“We Came to Play”: Lessons on Connected Learning and Creativity from Caine’s Arcade
4.14.12 | Nine-year-old Caine Monroy spent last summer creating an elaborate cardboard arcade in his dad’s used auto parts store in east Los Angeles, armed with little more than packaging tape and whatever materials he could find. He developed a ticketing and pricing system ($1 for two turns; $2 for a Fun Pass with 500 turns), built prize displays, and ordered up a Caine’s Arcade shirt identifying himself as “staff.”
There was one problem: The arcade lacked players. The store is on an industrial stretch with little foot traffic, and the few customers who did stop in weren’t interested.
What happened next is a stroke of luck that has the aura of a turning point in a postmodern magical fairy tale.
Nirvan Mullick, a filmmaker and digital strategist for social good campaigns, dropped by Smart Parts Aftermarket in September, looking for a door handle for his ‘96 Corolla. Mullick met Caine and bought a Fun Pass. He later learned that he was Caine’s Arcade first—and only—paying customer. The idea for a film was born.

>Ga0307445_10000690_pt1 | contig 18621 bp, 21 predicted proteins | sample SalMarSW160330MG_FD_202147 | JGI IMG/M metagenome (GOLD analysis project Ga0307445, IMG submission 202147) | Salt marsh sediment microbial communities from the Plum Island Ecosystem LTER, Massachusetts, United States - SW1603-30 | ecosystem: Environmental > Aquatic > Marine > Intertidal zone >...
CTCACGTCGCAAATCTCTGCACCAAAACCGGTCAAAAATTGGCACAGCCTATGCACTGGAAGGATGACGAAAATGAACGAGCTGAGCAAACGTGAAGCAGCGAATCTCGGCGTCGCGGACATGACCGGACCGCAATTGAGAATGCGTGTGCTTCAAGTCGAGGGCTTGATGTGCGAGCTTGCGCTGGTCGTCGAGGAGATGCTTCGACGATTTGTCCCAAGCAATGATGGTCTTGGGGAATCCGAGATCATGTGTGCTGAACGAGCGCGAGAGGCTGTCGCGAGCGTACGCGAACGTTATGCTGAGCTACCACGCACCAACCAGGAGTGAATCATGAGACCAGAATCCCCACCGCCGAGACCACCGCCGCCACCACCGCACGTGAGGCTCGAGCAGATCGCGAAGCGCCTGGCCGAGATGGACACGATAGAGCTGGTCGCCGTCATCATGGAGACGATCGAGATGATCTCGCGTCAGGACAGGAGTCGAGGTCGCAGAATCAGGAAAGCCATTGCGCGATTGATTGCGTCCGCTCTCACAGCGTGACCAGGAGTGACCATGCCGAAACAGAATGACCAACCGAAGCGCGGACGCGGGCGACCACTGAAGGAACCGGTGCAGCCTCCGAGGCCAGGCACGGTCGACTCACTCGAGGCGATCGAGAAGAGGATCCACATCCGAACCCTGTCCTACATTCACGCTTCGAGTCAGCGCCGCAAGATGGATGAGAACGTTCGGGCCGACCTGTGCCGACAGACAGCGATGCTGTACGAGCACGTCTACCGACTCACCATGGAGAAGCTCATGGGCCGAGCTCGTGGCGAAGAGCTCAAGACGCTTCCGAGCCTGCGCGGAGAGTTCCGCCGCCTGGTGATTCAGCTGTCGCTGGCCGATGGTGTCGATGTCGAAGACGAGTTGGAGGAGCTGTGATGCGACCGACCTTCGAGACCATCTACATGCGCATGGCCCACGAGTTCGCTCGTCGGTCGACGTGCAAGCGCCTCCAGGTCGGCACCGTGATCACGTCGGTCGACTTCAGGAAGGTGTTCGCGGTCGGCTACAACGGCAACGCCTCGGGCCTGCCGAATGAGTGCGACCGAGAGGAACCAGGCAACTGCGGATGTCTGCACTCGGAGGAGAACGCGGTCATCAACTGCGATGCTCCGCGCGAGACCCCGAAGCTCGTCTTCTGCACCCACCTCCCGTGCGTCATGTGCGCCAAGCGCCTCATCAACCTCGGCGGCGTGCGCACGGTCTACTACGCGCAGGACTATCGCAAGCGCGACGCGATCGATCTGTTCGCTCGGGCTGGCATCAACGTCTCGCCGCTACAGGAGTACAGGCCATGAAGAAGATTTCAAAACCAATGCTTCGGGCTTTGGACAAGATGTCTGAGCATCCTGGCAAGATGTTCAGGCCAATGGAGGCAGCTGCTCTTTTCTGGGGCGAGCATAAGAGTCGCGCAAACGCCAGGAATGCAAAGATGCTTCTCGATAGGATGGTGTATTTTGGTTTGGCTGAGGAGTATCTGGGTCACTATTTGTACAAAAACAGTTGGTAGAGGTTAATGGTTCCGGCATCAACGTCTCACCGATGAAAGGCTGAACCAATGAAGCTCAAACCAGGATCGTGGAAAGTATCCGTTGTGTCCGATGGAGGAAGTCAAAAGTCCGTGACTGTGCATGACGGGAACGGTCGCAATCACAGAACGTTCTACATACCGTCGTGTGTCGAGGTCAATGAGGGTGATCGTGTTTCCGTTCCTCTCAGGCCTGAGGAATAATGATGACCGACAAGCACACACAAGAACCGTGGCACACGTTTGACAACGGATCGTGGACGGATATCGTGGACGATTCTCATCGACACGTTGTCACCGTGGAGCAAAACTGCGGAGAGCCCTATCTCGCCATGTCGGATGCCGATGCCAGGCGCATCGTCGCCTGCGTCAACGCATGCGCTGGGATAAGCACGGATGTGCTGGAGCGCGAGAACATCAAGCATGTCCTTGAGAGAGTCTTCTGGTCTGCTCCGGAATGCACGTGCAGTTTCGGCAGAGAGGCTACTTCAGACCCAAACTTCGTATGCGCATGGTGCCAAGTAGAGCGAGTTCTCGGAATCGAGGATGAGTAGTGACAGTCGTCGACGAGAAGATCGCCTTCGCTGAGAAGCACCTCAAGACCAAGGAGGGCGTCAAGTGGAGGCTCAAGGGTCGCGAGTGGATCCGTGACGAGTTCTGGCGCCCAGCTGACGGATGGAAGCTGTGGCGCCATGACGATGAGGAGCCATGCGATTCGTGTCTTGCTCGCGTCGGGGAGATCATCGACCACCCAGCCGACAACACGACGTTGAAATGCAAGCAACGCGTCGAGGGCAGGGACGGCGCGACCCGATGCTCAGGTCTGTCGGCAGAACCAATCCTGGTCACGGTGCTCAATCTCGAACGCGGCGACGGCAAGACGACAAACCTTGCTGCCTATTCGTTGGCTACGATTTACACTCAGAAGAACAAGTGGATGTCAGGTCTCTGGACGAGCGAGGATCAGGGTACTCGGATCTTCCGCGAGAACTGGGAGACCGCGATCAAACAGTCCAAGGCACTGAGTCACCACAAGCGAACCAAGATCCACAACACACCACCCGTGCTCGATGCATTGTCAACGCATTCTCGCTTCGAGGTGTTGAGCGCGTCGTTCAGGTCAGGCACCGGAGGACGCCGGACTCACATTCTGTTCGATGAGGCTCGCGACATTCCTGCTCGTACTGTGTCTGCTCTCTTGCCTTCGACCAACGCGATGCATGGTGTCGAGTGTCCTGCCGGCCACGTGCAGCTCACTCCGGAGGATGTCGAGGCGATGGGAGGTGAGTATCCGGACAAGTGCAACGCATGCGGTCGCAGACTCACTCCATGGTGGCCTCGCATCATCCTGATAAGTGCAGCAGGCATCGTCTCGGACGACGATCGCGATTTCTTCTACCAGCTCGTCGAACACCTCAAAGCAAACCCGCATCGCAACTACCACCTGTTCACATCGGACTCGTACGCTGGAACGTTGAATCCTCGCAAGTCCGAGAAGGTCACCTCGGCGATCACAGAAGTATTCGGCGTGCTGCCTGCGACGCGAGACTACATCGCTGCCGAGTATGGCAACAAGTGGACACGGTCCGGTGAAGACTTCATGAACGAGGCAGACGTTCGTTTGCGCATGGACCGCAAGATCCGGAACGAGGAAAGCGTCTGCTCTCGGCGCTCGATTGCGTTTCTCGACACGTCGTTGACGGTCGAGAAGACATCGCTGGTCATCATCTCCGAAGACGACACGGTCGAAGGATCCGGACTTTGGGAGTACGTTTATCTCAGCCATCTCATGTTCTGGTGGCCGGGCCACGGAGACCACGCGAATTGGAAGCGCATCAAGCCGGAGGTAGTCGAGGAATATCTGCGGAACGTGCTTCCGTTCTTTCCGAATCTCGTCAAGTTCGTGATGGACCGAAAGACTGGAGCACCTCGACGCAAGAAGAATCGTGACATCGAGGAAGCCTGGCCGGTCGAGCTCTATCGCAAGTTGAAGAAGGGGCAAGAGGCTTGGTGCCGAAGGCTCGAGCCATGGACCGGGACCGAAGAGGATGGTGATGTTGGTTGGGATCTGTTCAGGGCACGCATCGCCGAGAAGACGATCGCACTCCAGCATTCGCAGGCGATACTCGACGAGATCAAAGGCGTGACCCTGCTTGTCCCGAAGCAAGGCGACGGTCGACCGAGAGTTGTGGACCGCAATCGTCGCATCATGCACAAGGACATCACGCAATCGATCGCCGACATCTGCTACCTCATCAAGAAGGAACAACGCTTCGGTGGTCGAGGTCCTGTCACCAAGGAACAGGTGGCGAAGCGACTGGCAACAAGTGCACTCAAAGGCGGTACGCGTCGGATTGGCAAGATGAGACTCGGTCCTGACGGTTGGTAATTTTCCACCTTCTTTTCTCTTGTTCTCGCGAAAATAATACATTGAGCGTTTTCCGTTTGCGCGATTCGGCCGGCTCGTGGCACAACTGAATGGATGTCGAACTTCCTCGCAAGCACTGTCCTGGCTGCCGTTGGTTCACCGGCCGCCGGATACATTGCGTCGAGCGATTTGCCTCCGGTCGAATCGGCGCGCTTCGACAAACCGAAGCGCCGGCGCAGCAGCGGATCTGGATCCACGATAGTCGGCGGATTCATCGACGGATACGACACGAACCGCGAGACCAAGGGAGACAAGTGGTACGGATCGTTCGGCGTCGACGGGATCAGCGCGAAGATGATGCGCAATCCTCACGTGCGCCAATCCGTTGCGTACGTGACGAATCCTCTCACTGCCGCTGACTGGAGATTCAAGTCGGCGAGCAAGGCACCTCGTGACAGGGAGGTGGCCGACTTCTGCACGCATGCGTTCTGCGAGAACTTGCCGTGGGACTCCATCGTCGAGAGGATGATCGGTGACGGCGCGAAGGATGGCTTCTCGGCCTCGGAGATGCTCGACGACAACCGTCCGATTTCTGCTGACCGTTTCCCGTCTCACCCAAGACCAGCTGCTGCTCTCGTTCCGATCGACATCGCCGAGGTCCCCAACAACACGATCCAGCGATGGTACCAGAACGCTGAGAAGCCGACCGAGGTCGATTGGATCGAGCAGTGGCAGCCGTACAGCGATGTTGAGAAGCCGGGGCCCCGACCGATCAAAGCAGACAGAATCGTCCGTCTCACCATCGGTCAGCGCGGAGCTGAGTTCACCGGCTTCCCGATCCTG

Determined to create a memorable day for Caine, Mullick used Facebook to invite “everyone” to visit the arcade on a Sunday afternoon. News spread, and on Oct. 2, an enthusiastic crowd lined the street outside the auto parts store, shouting, “We came to play!”
Caine, finally, was running his game world.
Mullick captures this all on video, a delightful 11-minute film that traces Caine’s single-minded determination and resourcefulness, his father’s laid-back “let him at it” support, and a flash mob’s fandom of a special kid.